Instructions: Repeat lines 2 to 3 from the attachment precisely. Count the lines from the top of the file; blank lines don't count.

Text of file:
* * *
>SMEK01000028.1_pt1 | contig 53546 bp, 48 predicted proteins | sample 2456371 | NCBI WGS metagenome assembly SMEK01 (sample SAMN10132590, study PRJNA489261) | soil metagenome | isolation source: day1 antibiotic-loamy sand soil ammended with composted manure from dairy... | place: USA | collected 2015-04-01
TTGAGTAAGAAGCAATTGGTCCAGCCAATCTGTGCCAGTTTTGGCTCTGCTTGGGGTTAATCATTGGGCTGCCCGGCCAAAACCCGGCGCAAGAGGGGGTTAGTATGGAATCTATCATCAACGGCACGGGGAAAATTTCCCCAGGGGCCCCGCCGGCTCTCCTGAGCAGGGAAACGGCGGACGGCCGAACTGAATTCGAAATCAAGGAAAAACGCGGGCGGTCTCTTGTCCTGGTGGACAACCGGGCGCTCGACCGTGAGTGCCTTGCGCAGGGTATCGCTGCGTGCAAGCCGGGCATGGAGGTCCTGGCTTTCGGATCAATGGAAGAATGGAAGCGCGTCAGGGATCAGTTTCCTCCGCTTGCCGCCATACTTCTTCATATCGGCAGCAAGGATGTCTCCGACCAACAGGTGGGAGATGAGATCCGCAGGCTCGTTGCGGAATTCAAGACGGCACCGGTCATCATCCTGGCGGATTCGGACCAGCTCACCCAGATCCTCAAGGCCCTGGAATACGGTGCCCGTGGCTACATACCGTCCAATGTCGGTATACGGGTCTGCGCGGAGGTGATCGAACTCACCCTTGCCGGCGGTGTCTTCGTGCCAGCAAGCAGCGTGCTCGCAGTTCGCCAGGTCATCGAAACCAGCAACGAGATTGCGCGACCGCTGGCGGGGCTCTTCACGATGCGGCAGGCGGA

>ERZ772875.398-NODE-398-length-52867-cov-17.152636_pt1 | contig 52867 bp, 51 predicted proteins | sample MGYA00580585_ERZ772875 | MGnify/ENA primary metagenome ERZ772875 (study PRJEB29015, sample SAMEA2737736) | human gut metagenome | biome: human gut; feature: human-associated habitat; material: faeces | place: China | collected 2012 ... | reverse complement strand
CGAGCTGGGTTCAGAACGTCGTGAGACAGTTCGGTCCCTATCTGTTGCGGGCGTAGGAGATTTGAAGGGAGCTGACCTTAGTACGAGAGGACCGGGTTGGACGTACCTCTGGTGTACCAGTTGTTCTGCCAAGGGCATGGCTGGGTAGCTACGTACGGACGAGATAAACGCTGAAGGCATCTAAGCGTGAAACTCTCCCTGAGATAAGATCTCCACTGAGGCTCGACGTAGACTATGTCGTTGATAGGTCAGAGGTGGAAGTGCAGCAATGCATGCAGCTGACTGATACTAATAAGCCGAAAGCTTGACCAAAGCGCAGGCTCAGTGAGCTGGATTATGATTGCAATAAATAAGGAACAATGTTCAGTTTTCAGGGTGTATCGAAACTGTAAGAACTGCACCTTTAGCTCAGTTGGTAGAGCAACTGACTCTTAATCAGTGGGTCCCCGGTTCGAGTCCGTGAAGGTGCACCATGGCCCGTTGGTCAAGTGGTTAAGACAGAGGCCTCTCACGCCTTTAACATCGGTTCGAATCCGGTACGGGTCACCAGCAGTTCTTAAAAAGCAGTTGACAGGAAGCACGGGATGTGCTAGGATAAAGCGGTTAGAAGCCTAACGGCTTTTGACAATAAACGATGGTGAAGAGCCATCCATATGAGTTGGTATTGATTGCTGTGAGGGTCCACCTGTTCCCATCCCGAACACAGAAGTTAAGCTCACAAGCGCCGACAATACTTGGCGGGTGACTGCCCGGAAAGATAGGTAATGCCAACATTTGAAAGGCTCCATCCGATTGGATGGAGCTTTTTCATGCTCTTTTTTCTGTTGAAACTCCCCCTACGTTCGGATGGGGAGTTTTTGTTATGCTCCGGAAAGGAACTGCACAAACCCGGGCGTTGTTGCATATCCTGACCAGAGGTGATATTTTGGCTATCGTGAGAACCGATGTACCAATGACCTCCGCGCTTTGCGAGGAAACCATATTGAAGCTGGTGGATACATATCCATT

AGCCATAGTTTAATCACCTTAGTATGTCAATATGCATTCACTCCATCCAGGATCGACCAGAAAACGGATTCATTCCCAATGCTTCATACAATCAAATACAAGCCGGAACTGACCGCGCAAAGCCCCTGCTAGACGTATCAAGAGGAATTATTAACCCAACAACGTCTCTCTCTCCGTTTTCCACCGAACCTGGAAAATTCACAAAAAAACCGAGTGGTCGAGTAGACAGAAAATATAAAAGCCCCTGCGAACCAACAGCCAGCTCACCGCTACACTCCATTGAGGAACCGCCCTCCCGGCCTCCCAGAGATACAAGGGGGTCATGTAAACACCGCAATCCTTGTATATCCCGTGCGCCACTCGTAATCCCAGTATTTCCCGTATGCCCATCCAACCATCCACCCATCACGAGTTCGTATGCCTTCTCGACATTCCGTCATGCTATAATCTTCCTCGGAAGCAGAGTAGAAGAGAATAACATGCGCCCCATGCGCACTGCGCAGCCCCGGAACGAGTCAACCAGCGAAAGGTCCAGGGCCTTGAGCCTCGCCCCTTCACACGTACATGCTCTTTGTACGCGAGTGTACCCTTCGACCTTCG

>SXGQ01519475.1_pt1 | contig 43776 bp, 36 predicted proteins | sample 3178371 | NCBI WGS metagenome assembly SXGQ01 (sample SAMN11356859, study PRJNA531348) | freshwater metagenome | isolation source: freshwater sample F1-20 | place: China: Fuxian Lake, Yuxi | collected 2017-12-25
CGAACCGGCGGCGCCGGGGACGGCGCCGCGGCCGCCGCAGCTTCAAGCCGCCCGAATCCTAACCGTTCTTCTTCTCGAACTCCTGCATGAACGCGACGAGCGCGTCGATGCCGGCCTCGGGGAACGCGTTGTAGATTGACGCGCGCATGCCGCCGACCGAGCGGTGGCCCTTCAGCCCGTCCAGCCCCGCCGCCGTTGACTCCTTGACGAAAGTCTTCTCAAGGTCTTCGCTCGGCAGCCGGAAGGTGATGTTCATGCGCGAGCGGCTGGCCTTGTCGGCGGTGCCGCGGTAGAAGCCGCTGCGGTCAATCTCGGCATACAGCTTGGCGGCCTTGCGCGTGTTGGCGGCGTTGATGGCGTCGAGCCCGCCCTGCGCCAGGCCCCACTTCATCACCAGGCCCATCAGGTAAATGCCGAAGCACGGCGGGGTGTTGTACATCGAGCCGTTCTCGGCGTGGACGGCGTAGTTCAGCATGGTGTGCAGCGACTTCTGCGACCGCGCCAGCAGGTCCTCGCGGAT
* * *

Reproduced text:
TTGAGTAAGAAGCAATTGGTCCAGCCAATCTGTGCCAGTTTTGGCTCTGCTTGGGGTTAATCATTGGGCTGCCCGGCCAAAACCCGGCGCAAGAGGGGGTTAGTATGGAATCTATCATCAACGGCACGGGGAAAATTTCCCCAGGGGCCCCGCCGGCTCTCCTGAGCAGGGAAACGGCGGACGGCCGAACTGAATTCGAAATCAAGGAAAAACGCGGGCGGTCTCTTGTCCTGGTGGACAACCGGGCGCTCGACCGTGAGTGCCTTGCGCAGGGTATCGCTGCGTGCAAGCCGGGCATGGAGGTCCTGGCTTTCGGATCAATGGAAGAATGGAAGCGCGTCAGGGATCAGTTTCCTCCGCTTGCCGCCATACTTCTTCATATCGGCAGCAAGGATGTCTCCGACCAACAGGTGGGAGATGAGATCCGCAGGCTCGTTGCGGAATTCAAGACGGCACCGGTCATCATCCTGGCGGATTCGGACCAGCTCACCCAGATCCTCAAGGCCCTGGAATACGGTGCCCGTGGCTACATACCGTCCAATGTCGGTATACGGGTCTGCGCGGAGGTGATCGAACTCACCCTTGCCGGCGGTGTCTTCGTGCCAGCAAGCAGCGTGCTCGCAGTTCGCCAGGTCATCGAAACCAGCAACGAGATTGCGCGACCGCTGGCGGGGCTCTTCACGATGCGGCAGGCGGA

>ERZ772875.398-NODE-398-length-52867-cov-17.152636_pt1 | contig 52867 bp, 51 predicted proteins | sample MGYA00580585_ERZ772875 | MGnify/ENA primary metagenome ERZ772875 (study PRJEB29015, sample SAMEA2737736) | human gut metagenome | biome: human gut; feature: human-associated habitat; material: faeces | place: China | collected 2012 ... | reverse complement strand